Final Sensory Friendly Night of 2019 Scheduled for November 19

GREENSBORO, NC — On Tuesday, November 19 from 6:00 p.m. to 8:00 p.m., the Greensboro Science Center (GSC) will host its final Sensory Friendly Night of 2019. This after-hours event is designed specifically for guests with sensory-related challenges, such as Autism Spectrum Disorder, and their families.

Martha Regester, VP of Education, says, “We want everyone to experience science adventures at the Greensboro Science Center, and we know that sometimes the noise, lights, sounds, and smells – and crowds – can be overwhelming. We are really excited to open our doors with a more relaxed night for families with someone whose autism or anxiety makes a visit more challenging during regular operating hours.”

Sensory Friendly Night tickets are free for GSC members and $5 per person for non-members ages 3 and older. Children 2 and younger are free. Tickets can be purchased on site at the GSC’s admission window the evening of the event. Tickets include admission to the GSC’s museum and aquarium, with special quiet and activity zones, games, and sensory backpacks available for loan. The zoo will not be open.

Guests are encouraged to visit the GSC’s website to access downloadable materials that will help prepare for the evening’s activities. Downloadable resources include a map that highlights locations of exhibits and activities as well as locations with sensory extremes, such as loud noises, unusual smells, and bright or dark lighting conditions. A printable photo board denoting the activities available through the evening is also available so guests can build their own schedule prior to arrival. A social narrative is available to prepare guests about what they can expect during their visit.

Although November 19 is the final Sensory Friendly Night for 2019, the GSC is planning to continue these inclusive science opportunities in 2020. 2019 Sensory Friendly Night events have been made possible by the Lincoln Financial Foundation. Special thanks goes to the University of North Carolina TEACCH Autism Program for GSC staff training as well as the Autism Society of North Carolina for their support of this program.

 

Transit of Mercury Viewing Party!

On Monday, November 11, 2019 from 10:00 a.m. – 1:00 p.m., the Greensboro Astronomy Club and Greensboro Science Center (GSC) are teaming up for a Transit of Mercury Viewing Party. The event will take place in front of the Greensboro Science Center’s main entrance and is free for all to attend. Admission to the Greensboro Science Center is not included with this free event; however, general admission tickets may be purchased for those who choose to visit the GSC on this day.

transit of mercury-graded

During the event, Greensboro Astronomy Club members will set up telescopes outfitted with solar filters so guests can safely watch the transit of Mercury across the sun. Additional activities include a gravity well demonstration, coloring pages and an a kid-friendly photo op.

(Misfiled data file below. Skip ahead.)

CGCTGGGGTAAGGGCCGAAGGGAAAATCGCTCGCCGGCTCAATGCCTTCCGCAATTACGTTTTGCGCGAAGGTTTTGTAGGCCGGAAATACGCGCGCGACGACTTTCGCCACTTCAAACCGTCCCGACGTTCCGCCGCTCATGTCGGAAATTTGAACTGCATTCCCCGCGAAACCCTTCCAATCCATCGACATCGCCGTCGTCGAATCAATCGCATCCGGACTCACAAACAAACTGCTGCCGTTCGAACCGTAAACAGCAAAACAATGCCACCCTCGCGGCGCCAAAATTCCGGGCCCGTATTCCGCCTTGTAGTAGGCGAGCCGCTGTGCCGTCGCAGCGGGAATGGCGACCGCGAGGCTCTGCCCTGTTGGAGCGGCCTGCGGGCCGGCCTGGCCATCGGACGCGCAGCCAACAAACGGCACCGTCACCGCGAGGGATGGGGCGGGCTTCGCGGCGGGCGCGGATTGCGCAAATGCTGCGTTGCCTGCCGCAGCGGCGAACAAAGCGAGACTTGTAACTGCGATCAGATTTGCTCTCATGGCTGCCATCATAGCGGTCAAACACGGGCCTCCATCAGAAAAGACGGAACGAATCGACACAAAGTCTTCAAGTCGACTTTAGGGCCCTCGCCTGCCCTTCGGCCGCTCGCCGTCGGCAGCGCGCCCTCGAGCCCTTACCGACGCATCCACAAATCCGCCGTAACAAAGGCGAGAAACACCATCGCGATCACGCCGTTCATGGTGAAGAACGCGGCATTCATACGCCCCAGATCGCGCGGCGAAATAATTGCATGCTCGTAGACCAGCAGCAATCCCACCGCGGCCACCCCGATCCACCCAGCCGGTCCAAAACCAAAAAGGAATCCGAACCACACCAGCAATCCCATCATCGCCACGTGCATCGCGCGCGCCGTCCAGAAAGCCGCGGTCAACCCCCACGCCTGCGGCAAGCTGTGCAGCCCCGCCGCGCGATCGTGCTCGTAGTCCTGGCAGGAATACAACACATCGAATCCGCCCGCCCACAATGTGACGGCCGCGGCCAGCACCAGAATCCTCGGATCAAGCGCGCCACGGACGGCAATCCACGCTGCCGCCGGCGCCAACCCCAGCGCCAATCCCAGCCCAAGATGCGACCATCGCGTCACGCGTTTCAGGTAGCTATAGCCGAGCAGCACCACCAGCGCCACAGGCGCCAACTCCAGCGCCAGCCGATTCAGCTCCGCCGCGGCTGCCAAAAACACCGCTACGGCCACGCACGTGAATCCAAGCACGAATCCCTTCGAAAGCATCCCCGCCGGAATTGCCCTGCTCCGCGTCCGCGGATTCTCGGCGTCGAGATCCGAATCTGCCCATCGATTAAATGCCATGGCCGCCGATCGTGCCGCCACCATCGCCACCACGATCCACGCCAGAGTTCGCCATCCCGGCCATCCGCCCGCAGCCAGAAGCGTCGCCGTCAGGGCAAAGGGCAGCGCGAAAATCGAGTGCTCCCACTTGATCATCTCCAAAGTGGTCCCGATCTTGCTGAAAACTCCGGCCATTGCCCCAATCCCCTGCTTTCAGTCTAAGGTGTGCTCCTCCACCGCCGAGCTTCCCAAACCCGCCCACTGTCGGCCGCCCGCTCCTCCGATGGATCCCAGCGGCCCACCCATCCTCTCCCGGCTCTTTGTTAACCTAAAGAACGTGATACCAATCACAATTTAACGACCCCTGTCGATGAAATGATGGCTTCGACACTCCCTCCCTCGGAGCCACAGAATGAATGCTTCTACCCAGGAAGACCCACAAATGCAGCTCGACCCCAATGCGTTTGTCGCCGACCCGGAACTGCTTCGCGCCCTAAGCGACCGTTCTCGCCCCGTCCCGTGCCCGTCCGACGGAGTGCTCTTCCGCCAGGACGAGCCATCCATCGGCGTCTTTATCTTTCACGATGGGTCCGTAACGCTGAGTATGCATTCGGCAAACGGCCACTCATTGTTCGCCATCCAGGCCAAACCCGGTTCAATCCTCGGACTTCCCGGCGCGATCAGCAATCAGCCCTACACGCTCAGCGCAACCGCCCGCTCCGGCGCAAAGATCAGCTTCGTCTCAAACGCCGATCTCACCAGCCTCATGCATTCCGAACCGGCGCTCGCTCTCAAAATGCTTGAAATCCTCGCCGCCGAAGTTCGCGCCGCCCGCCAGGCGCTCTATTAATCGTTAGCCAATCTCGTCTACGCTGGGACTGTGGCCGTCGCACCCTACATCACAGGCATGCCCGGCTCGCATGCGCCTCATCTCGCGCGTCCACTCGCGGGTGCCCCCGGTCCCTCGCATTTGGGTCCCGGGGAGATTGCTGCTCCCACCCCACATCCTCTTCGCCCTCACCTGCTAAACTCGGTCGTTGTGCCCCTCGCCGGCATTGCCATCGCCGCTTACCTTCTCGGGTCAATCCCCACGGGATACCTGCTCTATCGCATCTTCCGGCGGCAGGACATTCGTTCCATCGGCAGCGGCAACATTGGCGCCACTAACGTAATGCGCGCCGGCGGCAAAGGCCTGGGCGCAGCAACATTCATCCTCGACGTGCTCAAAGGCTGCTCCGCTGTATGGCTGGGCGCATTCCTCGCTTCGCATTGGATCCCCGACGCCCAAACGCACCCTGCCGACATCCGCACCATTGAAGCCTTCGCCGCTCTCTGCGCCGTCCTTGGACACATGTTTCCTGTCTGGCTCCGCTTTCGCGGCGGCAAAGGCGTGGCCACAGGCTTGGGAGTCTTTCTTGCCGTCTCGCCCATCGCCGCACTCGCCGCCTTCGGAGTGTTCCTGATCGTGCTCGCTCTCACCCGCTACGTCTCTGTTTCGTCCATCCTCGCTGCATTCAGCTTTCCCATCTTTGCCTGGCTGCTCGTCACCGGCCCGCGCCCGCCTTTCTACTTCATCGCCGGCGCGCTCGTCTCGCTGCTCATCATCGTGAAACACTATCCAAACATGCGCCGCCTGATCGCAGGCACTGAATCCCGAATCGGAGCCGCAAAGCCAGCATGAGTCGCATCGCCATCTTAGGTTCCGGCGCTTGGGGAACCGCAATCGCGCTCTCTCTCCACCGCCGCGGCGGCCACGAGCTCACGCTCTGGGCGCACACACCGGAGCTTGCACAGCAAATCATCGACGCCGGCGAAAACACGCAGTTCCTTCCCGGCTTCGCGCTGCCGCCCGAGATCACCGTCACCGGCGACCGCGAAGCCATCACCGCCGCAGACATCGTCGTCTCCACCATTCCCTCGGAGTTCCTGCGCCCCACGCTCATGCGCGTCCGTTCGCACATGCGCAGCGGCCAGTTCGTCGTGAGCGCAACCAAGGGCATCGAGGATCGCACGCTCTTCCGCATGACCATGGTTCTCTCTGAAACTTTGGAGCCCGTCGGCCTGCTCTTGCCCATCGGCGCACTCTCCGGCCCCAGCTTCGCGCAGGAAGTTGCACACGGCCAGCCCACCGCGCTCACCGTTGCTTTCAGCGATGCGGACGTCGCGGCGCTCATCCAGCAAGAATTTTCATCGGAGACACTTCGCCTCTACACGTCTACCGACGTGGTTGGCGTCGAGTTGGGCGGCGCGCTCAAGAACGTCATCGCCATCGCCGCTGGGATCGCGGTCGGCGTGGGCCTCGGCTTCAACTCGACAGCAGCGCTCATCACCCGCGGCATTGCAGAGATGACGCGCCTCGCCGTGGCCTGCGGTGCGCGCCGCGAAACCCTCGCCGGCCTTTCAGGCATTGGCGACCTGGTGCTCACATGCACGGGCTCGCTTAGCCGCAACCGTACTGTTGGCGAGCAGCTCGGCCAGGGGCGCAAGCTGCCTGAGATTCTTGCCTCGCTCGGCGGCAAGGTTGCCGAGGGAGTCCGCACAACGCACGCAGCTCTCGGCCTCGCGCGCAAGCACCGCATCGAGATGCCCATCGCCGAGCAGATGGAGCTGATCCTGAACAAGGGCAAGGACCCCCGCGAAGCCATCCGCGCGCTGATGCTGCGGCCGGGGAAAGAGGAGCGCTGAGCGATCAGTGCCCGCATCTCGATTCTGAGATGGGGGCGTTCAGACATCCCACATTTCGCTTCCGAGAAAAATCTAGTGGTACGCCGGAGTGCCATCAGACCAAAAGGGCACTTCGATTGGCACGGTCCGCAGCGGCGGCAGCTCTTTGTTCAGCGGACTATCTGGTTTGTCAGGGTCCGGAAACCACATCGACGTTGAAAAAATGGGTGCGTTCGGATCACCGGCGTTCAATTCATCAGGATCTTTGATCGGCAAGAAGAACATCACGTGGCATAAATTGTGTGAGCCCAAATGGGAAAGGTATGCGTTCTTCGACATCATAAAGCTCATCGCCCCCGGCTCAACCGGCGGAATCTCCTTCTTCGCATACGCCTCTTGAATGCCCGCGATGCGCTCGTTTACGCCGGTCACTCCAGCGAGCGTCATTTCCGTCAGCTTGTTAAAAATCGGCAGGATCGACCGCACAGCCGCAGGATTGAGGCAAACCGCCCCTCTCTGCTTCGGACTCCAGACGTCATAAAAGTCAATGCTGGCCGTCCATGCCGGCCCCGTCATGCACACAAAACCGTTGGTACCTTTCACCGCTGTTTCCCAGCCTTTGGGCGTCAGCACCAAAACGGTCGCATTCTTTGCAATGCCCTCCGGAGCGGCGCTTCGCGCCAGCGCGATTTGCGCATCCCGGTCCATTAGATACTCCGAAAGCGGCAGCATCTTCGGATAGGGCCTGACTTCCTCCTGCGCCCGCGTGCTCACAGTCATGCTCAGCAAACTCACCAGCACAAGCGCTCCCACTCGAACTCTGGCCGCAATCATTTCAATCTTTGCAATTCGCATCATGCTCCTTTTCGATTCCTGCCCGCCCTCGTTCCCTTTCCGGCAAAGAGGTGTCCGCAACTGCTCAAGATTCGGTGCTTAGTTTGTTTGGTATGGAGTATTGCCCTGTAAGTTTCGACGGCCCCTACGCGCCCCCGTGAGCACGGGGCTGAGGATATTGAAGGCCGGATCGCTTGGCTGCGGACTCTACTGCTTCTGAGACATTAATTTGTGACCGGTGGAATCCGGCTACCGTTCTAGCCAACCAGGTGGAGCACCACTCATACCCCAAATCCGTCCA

In the event of weather interference, activities will take place in the GSC’s Science Advancement through Innovative Learning (SAIL) Center.

Greensboro Science Center Announces Fall Science Cafes

This fall, the Greensboro Science Center (GSC) is hosting two science cafes in its Science Advancement through Innovative Learning (SAIL) STEM Center. On Thursday, October 3, Dr. Katharine Holder will present Trouble in Paradise: Today’s Coral Reef Conundrum, and on Sunday, November 3, Jill Heinerth will present The Science of Cave Diving. Doors open at 6:00 p.m. and the talks begin at 6:30 p.m. Science cafes are free to attend.

Trouble in Paradise: Today’s Coral Reef Conundrum
Thursday, October 3, 2019; 6:00 p.m. – 7:30 p.m.

Science Cafe: Trouble in Paradise

Dr. Katharine Holder will present this Science Café designed to help guests understand what exactly coral is, why it is important, what threats this delicate and essential ecosystem are facing, and what can be done to protect this valuable resource.

Dr. Katharine Holder is originally from the mountains of North Carolina. She attended North Carolina State University for her undergraduate degree and her Doctorate of Veterinary Medicine degree. She currently practices small animal medicine in Chapel Hill, NC. Dr. Holder also has a special interest in the marine world. After vet school, she got a masters degree from George Mason University studying marine conservation. She enjoys SCUBA diving and teaching people about the beautiful world of coral reefs.

The Science of Cave Diving
Sunday, November 3, 2019; 6:00 p.m. – 7:30 p.m.

Science Cafe: The Science of Cave Diving

This Science Café features Jill Heinerth, a veteran of over thirty years of filming, photography and exploration on projects in submerged caves around the world with National Geographic, NOAA, various educational institutions and television networks worldwide.